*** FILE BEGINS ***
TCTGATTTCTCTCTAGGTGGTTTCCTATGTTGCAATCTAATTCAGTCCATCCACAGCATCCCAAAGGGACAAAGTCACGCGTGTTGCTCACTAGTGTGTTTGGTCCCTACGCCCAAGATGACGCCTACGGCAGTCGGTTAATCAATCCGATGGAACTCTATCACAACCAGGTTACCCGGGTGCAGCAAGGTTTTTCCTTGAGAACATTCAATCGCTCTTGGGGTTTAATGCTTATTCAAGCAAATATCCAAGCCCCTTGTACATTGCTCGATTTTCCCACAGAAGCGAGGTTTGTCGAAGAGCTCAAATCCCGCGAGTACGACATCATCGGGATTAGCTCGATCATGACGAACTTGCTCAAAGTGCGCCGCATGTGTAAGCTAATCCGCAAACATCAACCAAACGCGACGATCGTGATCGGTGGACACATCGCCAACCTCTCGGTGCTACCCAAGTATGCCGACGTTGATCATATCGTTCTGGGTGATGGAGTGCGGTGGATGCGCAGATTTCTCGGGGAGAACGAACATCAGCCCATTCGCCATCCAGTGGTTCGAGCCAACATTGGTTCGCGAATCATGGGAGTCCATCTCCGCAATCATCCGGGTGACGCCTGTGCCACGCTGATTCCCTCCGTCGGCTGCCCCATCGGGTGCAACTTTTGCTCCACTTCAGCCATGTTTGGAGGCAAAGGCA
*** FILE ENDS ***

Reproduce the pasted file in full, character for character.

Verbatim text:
TCTGATTTCTCTCTAGGTGGTTTCCTATGTTGCAATCTAATTCAGTCCATCCACAGCATCCCAAAGGGACAAAGTCACGCGTGTTGCTCACTAGTGTGTTTGGTCCCTACGCCCAAGATGACGCCTACGGCAGTCGGTTAATCAATCCGATGGAACTCTATCACAACCAGGTTACCCGGGTGCAGCAAGGTTTTTCCTTGAGAACATTCAATCGCTCTTGGGGTTTAATGCTTATTCAAGCAAATATCCAAGCCCCTTGTACATTGCTCGATTTTCCCACAGAAGCGAGGTTTGTCGAAGAGCTCAAATCCCGCGAGTACGACATCATCGGGATTAGCTCGATCATGACGAACTTGCTCAAAGTGCGCCGCATGTGTAAGCTAATCCGCAAACATCAACCAAACGCGACGATCGTGATCGGTGGACACATCGCCAACCTCTCGGTGCTACCCAAGTATGCCGACGTTGATCATATCGTTCTGGGTGATGGAGTGCGGTGGATGCGCAGATTTCTCGGGGAGAACGAACATCAGCCCATTCGCCATCCAGTGGTTCGAGCCAACATTGGTTCGCGAATCATGGGAGTCCATCTCCGCAATCATCCGGGTGACGCCTGTGCCACGCTGATTCCCTCCGTCGGCTGCCCCATCGGGTGCAACTTTTGCTCCACTTCAGCCATGTTTGGAGGCAAAGGCA